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> The second day in the field, Real work at Toolik
Tom_Crumrine
post Jun 18 2005, 02:58 PM
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18 June 2005

It is 6:30 am and I am waiting for breakfast and everyone else to awake. It is much cooler today--a wind has been blowing hard since about 2 am. It was strong enough to give a constant flutter to the walls of my weatherport as I slept. It is nice to work when it is cooler and windier though. The mosquitoes tend to be less intense on days like this.

Our 9am start time throws me off a bit since I am usually awake and doing something by 5:30 or 6. I think of 9 as first break time. When I woke up this morning I noticed one of the arctic ground squirrels that inhabits the camp checking out the lake. These animals are all over the place digging holes and watching us wander around camp all day. Pretty amazing that such a small mammal can make it through the winter in a place like this. We learned the other day that as they hibernate their bodies go to a temperature of almost 0 Celsius. Every 3 weeks or so, during the hibernation, they warm back up to almost their regular body temperature for a while and then they go back down. If you inhibit this in the lab--they can't survive. People are researching why they need to do this warmup since it takes energy that is in very short supply, but is also essential to their survival.

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Yesterday we worked in the plots for the entire day. From what I gather working at weeding the plots will be one of the main things we do. It is tedious but important to the project. Yesterday Meredith and I worked the entire day to finish a 2x3 meter plot and didn't get it done--the moss is pervasive even though it has already been removed in 8 other years. The tundra grows very slowly but moss seems to have a pretty good time of it.

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As you can see sometimes you need to have a little nap after weeding for a morning. Here Joe lays down for a little in the middle of our lunch break. You can't blame him after 3 hours of pulling moss this size--I think anyone would be tired.

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This is my favorite moss shown beside a sharpie marker. We pull up bags and bags of these from each plot. We also pull up about 5 other types of moss all with different shapes and colors. As you paw through the grass looking for the moss you feel like you are searching through a dogs hair looking for ticks. I know that is not a pleasant analogy but it is the same feeling. You look and look by pulling back layer after layer of grass and sedge and tussok. You look on the bottom, the side, the top and then you look back to an area that you thought you had done--and you see more moss. I really respect Donie's husband Peter for his persistence in doing this. He showed me how to do this the other day and his ability to spend hours carefully looking through the plots is impressive. I try to be as careful as possible but I think Peter touches every living thing in his section to check out what it is.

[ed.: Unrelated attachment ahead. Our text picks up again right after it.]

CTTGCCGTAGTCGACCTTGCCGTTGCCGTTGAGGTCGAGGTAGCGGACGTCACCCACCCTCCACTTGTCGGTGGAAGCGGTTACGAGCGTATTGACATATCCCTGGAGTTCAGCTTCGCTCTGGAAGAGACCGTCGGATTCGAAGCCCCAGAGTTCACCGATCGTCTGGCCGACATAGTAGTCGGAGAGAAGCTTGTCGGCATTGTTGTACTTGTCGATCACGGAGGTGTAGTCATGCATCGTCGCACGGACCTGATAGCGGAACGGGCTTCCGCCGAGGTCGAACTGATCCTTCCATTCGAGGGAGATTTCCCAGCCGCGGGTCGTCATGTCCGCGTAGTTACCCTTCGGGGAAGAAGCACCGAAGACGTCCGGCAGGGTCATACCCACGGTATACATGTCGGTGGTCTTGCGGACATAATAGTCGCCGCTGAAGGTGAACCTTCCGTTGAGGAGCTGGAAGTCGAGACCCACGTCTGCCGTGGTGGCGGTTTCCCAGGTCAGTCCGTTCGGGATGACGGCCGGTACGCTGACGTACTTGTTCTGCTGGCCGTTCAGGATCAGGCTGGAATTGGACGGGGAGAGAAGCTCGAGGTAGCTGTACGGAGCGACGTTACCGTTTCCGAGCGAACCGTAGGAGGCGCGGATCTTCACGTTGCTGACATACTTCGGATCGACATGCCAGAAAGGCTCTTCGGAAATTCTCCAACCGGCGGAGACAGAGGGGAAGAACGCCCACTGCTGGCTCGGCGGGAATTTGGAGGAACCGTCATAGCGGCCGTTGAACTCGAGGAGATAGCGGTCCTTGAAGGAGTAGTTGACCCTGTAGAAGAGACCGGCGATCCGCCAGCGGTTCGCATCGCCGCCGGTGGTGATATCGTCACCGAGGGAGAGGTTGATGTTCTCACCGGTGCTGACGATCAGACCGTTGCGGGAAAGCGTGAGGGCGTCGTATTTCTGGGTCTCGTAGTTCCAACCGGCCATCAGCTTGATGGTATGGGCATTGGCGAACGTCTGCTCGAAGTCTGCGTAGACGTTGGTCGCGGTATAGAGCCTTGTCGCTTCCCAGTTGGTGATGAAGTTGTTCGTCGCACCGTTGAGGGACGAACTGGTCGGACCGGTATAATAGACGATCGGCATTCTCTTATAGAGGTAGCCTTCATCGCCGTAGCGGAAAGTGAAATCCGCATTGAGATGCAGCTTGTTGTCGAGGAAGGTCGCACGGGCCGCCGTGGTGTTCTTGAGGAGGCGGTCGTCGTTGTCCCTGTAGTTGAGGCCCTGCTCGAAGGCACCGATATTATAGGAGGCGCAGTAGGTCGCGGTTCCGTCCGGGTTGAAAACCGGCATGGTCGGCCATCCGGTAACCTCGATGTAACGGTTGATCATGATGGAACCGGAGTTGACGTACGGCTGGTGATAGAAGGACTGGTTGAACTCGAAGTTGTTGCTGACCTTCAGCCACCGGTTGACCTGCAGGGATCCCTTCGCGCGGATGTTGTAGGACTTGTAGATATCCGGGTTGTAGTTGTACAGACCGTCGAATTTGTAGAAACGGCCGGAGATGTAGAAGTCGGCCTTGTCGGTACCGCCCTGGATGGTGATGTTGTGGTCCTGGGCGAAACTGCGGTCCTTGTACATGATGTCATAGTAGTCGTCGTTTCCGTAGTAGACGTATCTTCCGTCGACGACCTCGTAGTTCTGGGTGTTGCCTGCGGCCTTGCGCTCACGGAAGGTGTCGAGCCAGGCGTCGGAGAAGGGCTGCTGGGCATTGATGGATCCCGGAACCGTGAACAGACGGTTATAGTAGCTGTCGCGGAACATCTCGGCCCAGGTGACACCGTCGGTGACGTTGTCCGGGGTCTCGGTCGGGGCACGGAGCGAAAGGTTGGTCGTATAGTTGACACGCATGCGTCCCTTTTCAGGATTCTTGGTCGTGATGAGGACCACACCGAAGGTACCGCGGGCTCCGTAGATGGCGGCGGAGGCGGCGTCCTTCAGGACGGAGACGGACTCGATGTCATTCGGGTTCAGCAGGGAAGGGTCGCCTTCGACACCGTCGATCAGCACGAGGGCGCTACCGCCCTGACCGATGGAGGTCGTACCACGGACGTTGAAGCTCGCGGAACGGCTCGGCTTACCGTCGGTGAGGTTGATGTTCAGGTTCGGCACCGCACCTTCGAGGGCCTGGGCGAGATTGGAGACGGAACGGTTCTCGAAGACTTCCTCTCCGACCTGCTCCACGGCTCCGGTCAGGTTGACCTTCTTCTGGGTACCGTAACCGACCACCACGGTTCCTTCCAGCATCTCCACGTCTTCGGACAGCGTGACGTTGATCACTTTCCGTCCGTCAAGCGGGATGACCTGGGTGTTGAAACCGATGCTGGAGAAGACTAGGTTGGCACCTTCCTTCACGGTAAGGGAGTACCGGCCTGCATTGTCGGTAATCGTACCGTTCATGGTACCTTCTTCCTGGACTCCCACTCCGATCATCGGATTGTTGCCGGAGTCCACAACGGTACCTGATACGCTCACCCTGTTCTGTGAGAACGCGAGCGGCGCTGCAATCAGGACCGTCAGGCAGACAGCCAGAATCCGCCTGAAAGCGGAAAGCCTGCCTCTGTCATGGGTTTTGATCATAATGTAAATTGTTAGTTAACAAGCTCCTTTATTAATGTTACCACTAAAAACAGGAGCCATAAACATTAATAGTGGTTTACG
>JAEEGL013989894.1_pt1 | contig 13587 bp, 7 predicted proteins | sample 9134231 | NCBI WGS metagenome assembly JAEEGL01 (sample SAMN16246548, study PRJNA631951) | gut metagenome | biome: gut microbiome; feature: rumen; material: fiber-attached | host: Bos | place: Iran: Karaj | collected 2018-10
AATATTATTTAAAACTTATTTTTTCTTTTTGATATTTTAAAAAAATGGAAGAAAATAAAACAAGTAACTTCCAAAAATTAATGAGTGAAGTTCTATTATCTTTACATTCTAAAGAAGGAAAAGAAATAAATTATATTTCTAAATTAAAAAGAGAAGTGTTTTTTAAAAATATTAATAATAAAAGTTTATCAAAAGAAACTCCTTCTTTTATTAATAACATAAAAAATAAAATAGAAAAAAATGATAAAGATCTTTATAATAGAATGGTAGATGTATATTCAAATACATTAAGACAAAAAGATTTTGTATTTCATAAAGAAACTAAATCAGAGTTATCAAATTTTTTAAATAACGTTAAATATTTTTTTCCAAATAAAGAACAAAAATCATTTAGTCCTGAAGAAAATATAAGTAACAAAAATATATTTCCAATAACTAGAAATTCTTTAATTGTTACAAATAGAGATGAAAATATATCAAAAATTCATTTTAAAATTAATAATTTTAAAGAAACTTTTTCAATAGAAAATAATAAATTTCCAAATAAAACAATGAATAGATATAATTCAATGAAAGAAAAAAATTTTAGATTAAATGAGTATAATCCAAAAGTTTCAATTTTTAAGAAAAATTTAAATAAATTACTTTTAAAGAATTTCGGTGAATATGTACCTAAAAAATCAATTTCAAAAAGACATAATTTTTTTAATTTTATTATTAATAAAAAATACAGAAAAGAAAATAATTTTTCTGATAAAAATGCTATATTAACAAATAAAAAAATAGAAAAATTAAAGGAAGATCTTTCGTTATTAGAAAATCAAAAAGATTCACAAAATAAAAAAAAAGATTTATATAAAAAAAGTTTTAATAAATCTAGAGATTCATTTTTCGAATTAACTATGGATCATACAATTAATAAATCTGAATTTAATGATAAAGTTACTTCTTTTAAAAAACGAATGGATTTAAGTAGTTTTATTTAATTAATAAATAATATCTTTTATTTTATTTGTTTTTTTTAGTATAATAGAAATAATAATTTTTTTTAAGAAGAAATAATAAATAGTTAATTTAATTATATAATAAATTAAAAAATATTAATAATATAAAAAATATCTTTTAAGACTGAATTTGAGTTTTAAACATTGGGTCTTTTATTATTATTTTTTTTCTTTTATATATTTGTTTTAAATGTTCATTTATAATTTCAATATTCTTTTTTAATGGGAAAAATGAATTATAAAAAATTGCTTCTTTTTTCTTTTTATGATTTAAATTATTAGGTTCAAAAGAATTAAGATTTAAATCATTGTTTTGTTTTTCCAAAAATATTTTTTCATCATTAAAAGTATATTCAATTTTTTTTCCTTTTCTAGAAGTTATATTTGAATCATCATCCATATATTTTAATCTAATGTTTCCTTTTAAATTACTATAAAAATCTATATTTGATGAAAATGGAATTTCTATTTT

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In this photo Greg, on the left, and Joe illustrate what it is like to work on one of the ladders. [They call them ladders and I realize that they are scaffold planks but I'm not one to come in and change their lingo. From old pictures it seems like they used ladders in the first year--how painful would that be? Thinking of scaffold planks makes me realize that this is my second straight summer working on scaffolds. Last summer I painted a barn and was on them all day every day too. I guess I'm in a phase of life where my summer work needs to be confined to a 2.5 foot by 12 foot space.] Greg and Meredith have both done this type of work before so they are more used to it than I am. Last year Meredith did a similar thing but with grass and Greg worked in Panama surveying and tagging every plant in small plots. The removal acutually isn't that bad. It might not seem believable but it is fun to search around through a mini forest of moss and tussock looking for just the right piece of moss. The hard part for me is reaching down from the ladder. It just puts a pain in my neck that is hard to get rid of.

Its Saturday so it is that last work day of the week. Tomorrow we have off. I hope to go for a hike but I don't know if I will have the energy.
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